ANDERSON ZOUAVES BADGE GROUPING WITH AN M-NUMBERED CIVIL WAR CAMPAIGN MEDAL

$2,500.00

Quantity Available: 1

Item Code: 2021-383

Shipping: Determined by Method & Location of buyer

To Order:
Call 717-334-0347,
Fax 717-334-5016, or E-mail

These three medals come with a nice family note indicating they had been awarded to Edward Willis “for bravery,” which is not exactly accurate, though he was likely brave enough, having enlisted at age 17 and having served a year in the Anderson Zouaves, the 62nd New York Volunteers. The group includes his “M-numbered” Civil War campaign medal, a GAR veteran’s badge with a rank bar below the eagle pin indicating he was a past officer at the time, and a silver sixth corps badge with his name and unit engraved on the front, a T-bar pin on reverse, suspending an gilt oval portrait in relief of a zouave at charge bayonets, with a border reading “Anderson Zouaves” at top, and “62nd Regt NYV” at bottom, flanked by “1861” and “1865.”

The Civil War campaign medal is very scarce. Authorized in 1905, the final design was not authorized until 1907. This has the second-type ribbon, blue and gray, the one usually found and authorized in 1913. The medal is also numbered on the edge “M. No. 4324,” which is the earliest way of stamping the numbers. These were authorized so late that relatively few veterans received them. The badge is in excellent condition.

The G.A.R badge is in fair condition, complete with pin bar, GAR star and rank bar, but with shredding to the blue-bordered flag ribbon. The rank bar bears two gold oak leaves on a blue ground which, with the blue bordered ribbon, indicates he had served as Junior Vice Commander of his post.

The engraved Sixth Corps badge is excellent might well pass as wartime, given its T-bar back, and the oval gilt pendant could be understood to be a later souvenir addition, but Willis had been discharged before the regiment joined that corps and even before the adoption of corps badges. The engraver was also not familiar with the usual wartime formula for such inscriptions, engraving “Edward Willis / 62nd Comp. C / NY / Volunteer,” which interrupts the regimental designation with the company, uses the unusual abbreviation “comp,” and omits the “s” from “Volunteers.” Nevertheless, the badge is scarce, the engraving is very nice, professionally done, and it was obviously meant to evoke a wartime corps badge for the veterans.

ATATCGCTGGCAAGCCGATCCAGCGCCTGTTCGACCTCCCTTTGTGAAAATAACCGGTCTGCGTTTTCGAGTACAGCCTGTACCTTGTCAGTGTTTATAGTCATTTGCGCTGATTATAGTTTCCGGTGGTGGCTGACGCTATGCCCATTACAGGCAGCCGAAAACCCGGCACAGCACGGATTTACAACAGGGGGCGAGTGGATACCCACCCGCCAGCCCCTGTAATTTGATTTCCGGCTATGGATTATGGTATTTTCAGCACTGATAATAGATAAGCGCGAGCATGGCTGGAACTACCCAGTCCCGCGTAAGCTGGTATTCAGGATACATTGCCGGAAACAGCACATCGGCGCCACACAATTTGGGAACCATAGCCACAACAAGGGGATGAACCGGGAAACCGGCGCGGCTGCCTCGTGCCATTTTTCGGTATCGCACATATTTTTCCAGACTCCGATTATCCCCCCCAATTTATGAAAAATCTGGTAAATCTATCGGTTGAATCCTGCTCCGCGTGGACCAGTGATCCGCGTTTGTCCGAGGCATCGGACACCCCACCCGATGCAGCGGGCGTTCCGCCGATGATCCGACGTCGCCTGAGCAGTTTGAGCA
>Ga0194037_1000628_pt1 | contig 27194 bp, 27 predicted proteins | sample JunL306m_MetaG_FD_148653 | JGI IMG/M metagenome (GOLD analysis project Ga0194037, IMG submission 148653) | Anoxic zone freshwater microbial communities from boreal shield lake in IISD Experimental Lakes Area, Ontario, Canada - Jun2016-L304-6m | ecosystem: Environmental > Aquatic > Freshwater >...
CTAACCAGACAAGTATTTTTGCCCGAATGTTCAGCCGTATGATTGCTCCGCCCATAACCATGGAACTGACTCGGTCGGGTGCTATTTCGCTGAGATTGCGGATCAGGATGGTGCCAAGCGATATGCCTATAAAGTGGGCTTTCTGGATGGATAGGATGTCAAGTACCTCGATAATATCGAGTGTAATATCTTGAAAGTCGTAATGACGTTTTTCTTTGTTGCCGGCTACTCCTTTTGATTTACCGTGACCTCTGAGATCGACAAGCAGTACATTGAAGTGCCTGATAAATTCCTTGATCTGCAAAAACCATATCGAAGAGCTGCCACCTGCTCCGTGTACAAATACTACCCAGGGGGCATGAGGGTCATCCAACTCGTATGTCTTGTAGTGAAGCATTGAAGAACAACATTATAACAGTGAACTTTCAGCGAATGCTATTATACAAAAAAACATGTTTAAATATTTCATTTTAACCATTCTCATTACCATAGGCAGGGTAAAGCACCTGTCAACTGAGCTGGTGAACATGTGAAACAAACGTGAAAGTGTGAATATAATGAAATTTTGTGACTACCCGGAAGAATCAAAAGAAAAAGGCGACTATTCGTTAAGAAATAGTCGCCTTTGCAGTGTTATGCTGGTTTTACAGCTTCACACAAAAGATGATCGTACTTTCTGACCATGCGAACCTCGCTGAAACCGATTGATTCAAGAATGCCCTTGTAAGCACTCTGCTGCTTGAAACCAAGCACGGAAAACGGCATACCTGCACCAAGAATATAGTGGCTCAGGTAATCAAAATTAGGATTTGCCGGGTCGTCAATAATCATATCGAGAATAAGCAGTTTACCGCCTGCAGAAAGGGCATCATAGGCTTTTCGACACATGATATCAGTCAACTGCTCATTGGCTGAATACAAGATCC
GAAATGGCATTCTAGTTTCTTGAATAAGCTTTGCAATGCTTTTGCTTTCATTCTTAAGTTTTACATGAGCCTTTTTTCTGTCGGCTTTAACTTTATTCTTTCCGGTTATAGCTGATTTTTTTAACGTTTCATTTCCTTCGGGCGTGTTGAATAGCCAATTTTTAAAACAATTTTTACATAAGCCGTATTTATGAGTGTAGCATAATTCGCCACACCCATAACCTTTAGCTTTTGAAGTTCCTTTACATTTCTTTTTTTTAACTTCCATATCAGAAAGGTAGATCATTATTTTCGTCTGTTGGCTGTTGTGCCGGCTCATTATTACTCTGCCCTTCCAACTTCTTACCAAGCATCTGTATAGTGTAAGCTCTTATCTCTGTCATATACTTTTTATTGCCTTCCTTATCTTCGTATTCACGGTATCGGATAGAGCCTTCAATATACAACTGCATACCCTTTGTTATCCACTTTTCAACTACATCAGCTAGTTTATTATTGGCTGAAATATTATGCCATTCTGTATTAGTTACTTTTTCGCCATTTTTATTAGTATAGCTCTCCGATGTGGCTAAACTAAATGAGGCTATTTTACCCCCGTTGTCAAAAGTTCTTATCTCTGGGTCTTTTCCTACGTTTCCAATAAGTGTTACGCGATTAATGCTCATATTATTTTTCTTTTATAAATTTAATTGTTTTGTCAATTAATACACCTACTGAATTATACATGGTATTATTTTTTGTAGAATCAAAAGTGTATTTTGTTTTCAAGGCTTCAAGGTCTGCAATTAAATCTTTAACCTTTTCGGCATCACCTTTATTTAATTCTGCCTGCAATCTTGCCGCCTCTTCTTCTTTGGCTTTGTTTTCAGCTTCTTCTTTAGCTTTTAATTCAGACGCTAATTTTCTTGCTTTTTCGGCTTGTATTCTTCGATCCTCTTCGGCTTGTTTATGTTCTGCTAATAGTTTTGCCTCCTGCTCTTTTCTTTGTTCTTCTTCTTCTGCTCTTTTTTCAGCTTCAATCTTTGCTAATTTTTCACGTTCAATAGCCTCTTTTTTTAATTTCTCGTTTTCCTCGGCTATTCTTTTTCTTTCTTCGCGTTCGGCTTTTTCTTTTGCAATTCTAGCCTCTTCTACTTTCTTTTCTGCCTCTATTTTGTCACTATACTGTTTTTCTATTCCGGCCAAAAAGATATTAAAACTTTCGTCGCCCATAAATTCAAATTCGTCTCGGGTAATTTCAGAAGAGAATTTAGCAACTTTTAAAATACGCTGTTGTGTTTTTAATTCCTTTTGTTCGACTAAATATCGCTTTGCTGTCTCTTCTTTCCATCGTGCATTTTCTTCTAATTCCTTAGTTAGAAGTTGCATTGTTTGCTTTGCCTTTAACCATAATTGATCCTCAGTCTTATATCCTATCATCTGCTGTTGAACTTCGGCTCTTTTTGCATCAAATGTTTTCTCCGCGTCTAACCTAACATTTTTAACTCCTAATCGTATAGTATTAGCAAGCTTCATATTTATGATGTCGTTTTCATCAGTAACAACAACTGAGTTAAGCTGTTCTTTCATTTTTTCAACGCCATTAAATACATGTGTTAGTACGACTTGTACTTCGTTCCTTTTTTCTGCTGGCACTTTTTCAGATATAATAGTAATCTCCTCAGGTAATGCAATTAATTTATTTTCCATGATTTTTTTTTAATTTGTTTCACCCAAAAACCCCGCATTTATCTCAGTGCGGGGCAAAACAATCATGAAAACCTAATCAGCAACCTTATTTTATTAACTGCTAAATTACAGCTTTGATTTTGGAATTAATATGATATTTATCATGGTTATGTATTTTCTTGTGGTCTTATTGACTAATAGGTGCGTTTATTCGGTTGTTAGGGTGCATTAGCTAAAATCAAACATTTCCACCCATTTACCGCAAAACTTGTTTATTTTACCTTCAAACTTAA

Willis is listed in the records as enlisting at age 19 in New York City on 6/1/1861, and mustering in as a private in Co. C of the 62nd New York on 7/3/1861. His tombstone, however, records his birth as 1843 and a 1921 memorial notice says he enlisted at age 17. The regiment was composed mainly of men from  New York City, Brooklyn, Albany, Troy and Saltersville, N. J.,  where it was organized and mustered into the U. S.  service for three years on June 30 and July 1, 1861.  It left for  Washington on Aug. 21, 1861, and in October was assigned to Peck's brigade, Buell's division, Army of the Potomac, which became the 1st brigade, 1st division, 4th corps, Army of the Potomac in March 1862. Willis was discharged for disability on 7/23/1862 at Harrison’s Landing, at the end of McClellan’s Peninsular Campaign, during which the regiment saw action and suffered losses at Williamsburg, Fair Oaks, Savage Station, and Malvern Hill.

Willis died 31 May 1921 at Plainfield, N.J., and was buried at Scotch Plains. The memorial notice in the Courier-News of Bridgewater that noted his enlistment at 17 recorded that his death resulted from a fall on Memorial Day, sustained when he climbed a tree to cut off a branch that might have damaged the flag he just raised on a newly cut and erected flagpole. “He gave his life for his flag as surely as any brave soldier who died on the battlefield,” noted the paper.  [sr] [ph:m]

~~~~~~~~~~~~~~~~~~~~~~~~~~~~~~~~~~~

THIS ITEM, AS WITH ALL OTHER ITEMS AVAILABLE ON OUR WEB SITE,

MAY BE PURCHASED THROUGH OUR LAYAWAY PROGRAM.

CLICK HERE FOR OUR POLICIES AND TERMS.

THANK YOU!

Inquire »

Inquire About ANDERSON ZOUAVES BADGE GROUPING WITH AN M-NUMBERED CIVIL WAR CAMPAIGN MEDAL

should be empty

featured item

EXTREMELY SCARCE NEW HAMPHIRE OFFICER’S FALSE EMBROIDERED HAT INSIGNIA

Regular army officers had been authorized a silver “U.S.” within a gold bullion wreath for wear on their undress caps in 1839. This was carried over in the 1851 regulations for use on the 1851 shako, but was embroidered directly on the blue band… (2020-912). Learn More »

Upcoming Events

29
Nov
Instagram